WEDDING SEASON SALE! 30% Off Training Systems!

Your content will be up shortly. Please allow up to 5 seconds

Olympus Finally Confirms OM-D E-M1 Mark II Price & Release Date

By Kishore Sawh on November 2nd 2016

It’s been a good number of years since we saw the introduction of the OM-D E-M1 original, a camera that turned into somewhat of a cult classic; unknown to many but with a dedicated and enthusiastic following. But that fanbase has been loud enough to create a palpable buzz around it and its successor, a successor that was unveiled at Photokina with a spec sheet to lick your chops at. Now the company has announced in a press release that the OM-D E-M1 Mark II will go on sale at the end of December (a bit curious), and with a significant premium over the original. The OM-D E-M1 Mark II comes in a full $600 more than the Mark 1, at $1,999 USD.

That’s right, to own an OM-D E-M1 Mark II you’ll have to part with near-as-makes-no-difference $2,000, and that’s not exactly change to be found in your couch. In fact, that’s D500 territory, and a whole host of other impressive options that aren’t Micro 4/3rds. That’s not to say M4/3s don’t have their place or advantages for the right people, but it’s hard to deny that the majority of the market doesn’t associate $2k cameras with Micro 4/3rds.


But then again, this isn’t your average camera, much less your average micro 4/3rds; it appears to be incredible. Its 20 megapixel live-MOS sensor will be able to shoot full resolution raw images, with autofocus, at 18 frames per second, or, without autofocus, at a jaw-dropping 60 fps; its image processor is also 3.5x faster than the last generation of Olympus processors, and an all new autofocus system, featuring a dedicated quad core processor, and 121 on-sensor, cross-type, phase-detect AF points, and a new algorithm for tracking movement. Of course lets not forget the 5.5 steps of camera shake reduction, which is class-leading.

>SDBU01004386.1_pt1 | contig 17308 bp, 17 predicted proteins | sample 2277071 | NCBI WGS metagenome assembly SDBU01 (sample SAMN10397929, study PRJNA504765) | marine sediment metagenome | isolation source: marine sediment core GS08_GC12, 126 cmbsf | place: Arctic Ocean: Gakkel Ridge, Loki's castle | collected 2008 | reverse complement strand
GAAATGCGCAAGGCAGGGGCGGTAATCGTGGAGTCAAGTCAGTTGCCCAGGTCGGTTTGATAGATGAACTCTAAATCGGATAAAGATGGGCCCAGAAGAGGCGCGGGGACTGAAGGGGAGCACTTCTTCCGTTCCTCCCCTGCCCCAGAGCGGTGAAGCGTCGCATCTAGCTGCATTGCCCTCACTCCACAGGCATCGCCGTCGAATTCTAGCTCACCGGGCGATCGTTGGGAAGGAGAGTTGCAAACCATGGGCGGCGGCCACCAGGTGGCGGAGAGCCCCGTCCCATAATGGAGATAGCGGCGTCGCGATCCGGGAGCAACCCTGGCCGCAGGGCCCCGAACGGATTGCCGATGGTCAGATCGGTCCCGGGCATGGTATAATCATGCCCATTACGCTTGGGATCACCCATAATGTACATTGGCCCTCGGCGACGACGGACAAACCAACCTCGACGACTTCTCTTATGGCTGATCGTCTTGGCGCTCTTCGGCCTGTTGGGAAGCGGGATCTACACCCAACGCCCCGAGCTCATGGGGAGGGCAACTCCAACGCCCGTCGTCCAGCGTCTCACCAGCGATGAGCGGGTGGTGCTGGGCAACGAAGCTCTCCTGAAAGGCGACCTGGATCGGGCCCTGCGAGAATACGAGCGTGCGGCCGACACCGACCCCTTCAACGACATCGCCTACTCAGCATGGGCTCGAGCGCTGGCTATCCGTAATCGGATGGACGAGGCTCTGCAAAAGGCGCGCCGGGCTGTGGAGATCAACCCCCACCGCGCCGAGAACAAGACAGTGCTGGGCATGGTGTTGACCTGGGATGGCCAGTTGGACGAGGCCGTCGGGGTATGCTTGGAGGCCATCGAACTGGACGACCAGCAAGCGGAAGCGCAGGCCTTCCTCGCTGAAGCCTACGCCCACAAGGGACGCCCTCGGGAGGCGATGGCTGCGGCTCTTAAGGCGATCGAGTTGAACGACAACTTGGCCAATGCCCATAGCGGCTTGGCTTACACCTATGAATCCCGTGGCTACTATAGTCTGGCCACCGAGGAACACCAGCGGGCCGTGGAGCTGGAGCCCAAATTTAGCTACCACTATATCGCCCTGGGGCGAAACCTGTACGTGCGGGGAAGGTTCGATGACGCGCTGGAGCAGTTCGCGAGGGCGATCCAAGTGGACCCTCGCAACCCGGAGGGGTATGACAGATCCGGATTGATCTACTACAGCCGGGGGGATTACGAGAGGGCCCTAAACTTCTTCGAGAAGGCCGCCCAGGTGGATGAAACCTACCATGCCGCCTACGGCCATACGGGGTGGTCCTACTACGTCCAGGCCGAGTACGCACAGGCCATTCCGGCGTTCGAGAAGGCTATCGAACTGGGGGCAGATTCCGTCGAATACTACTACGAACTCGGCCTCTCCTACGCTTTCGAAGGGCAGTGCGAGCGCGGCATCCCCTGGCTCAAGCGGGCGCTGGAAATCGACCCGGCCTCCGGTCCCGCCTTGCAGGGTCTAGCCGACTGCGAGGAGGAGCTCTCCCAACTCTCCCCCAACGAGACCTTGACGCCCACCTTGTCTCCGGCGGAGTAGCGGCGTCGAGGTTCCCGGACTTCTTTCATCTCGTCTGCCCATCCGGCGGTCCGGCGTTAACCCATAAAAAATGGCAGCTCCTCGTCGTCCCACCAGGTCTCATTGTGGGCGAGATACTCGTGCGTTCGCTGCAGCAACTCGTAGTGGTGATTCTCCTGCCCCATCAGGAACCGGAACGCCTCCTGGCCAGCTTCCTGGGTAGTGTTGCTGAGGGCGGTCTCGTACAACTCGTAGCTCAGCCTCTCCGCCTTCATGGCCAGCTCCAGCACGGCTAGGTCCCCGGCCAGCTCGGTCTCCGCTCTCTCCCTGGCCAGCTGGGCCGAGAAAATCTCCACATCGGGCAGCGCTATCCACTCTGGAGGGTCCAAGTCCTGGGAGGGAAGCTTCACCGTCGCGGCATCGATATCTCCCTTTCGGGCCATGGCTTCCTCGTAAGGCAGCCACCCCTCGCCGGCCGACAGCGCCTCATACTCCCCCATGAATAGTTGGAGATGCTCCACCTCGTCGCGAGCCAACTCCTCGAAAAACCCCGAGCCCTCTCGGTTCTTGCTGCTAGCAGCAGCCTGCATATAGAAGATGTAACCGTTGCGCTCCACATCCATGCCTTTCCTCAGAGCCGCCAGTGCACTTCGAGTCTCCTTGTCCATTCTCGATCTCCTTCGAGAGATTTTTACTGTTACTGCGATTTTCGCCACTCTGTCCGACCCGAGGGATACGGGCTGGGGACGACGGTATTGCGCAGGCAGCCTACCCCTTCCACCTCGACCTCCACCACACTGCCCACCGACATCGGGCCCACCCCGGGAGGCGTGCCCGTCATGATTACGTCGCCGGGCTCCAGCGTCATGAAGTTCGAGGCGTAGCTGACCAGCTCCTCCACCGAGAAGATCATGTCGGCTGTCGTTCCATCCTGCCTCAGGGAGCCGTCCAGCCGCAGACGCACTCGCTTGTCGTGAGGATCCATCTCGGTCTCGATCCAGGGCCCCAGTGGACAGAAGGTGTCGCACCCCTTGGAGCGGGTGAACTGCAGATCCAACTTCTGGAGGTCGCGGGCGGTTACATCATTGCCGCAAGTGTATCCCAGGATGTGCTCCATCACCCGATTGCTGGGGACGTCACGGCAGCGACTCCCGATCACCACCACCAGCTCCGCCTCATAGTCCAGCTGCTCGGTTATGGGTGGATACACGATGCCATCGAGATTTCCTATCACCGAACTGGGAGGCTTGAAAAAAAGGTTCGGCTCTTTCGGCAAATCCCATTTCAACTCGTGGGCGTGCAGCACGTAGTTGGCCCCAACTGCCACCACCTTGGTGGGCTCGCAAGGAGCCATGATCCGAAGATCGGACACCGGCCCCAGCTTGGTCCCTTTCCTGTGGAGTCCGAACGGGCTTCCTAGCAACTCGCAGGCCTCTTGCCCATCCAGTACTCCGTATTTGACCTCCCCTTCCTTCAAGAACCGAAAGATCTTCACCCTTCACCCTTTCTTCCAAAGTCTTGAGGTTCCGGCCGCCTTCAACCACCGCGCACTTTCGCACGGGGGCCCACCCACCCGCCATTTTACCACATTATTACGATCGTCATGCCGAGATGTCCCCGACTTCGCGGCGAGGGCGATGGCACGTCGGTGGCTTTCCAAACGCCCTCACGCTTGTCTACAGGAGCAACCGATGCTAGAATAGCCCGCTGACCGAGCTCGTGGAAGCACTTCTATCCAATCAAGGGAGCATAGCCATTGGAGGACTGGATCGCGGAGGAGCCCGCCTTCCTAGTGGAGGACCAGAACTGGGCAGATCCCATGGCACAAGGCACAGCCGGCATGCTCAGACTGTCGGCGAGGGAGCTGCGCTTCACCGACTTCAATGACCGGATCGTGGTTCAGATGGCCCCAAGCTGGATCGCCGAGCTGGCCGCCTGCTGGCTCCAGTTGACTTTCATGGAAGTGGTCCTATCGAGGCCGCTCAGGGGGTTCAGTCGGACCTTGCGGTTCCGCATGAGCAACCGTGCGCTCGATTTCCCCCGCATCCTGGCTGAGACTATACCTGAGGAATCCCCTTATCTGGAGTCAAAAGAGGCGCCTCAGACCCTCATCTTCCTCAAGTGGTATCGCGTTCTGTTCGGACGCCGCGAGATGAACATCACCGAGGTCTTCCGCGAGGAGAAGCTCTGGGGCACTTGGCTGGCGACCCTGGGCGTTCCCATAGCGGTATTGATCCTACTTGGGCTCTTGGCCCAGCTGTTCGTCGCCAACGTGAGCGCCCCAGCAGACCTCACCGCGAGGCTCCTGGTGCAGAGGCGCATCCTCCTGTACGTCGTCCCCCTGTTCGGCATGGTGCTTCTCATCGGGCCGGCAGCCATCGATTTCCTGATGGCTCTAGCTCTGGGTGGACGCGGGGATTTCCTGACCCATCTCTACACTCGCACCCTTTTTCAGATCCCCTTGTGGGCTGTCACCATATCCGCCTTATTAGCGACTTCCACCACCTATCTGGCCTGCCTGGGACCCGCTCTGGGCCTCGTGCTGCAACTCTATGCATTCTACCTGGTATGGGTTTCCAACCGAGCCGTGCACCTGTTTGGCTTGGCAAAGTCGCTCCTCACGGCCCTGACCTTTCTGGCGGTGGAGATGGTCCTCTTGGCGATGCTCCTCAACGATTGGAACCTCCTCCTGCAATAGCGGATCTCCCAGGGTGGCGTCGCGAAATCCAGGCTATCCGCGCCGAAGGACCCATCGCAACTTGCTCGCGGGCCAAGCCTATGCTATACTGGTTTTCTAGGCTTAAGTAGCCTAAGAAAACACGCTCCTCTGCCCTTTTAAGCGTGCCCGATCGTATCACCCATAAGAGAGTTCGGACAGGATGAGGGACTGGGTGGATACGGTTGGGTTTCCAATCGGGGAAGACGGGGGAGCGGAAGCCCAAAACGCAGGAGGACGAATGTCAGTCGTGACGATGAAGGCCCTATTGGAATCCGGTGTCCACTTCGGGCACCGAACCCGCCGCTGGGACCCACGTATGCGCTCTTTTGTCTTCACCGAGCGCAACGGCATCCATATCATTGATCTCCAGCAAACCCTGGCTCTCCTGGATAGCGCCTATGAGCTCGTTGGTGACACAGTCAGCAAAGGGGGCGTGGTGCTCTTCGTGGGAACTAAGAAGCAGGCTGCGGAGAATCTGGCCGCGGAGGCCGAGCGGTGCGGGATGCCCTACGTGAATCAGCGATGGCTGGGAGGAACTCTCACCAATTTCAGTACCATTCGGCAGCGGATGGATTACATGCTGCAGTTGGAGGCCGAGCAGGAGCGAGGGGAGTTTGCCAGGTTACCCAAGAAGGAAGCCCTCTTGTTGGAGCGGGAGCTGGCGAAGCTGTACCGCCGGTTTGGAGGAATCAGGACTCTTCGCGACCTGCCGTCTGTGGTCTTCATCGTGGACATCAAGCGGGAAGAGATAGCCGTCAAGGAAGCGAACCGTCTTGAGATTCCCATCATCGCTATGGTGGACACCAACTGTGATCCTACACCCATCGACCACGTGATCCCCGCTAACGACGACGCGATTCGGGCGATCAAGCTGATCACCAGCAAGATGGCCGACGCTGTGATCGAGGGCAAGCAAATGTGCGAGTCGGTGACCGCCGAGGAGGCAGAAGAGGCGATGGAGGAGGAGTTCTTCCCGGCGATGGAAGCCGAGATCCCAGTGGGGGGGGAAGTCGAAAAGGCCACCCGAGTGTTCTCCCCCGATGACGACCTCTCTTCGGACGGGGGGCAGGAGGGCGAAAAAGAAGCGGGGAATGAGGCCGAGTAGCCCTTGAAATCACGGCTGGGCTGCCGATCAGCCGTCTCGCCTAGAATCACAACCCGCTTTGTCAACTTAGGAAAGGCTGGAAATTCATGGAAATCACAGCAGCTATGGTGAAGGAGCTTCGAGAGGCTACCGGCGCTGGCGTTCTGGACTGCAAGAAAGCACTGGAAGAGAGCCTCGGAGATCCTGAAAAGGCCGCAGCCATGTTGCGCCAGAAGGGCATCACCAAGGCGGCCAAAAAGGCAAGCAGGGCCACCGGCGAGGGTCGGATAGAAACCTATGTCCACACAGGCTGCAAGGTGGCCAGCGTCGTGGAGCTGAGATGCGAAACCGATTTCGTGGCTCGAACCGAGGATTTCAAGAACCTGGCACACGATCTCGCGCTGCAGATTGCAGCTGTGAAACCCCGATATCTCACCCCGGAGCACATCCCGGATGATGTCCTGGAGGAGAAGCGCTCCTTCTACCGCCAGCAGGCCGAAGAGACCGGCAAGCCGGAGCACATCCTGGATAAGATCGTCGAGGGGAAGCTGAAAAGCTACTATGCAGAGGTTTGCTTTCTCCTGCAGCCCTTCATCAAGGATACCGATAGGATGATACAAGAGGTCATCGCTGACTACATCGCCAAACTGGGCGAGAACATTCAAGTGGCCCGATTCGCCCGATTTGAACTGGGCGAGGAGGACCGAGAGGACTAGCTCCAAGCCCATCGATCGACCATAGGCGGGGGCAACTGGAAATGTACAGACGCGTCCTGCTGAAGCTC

[REWIND: A Canon Shooter’s Review of Nikon Lenses & A Sony Body | In The Enemy’s Camp]

The question is, can and will buyers disassociate what they think they know or feel about micro four thirds and re-assess this camera to find the value to match the cost? Just a quick poll reveals that the price is a stopping point for many, and that may be a shame. One hopes Olympus hasn’t priced the camera out of the hands of those who really wanted it, because it’s just so appealing.

You can pre-order yours now.

This site contains affiliate links to products. We may receive a commission for purchases made through these links, however, this does not impact accuracy or integrity of our content.

A photographer and writer based in Miami, he can often be found at dog parks, and airports in London and Toronto. He is also a tremendous fan of flossing and the happiest guy around when the company’s good.

Q&A Discussions

Please or register to post a comment.

  1. Josh Leavitt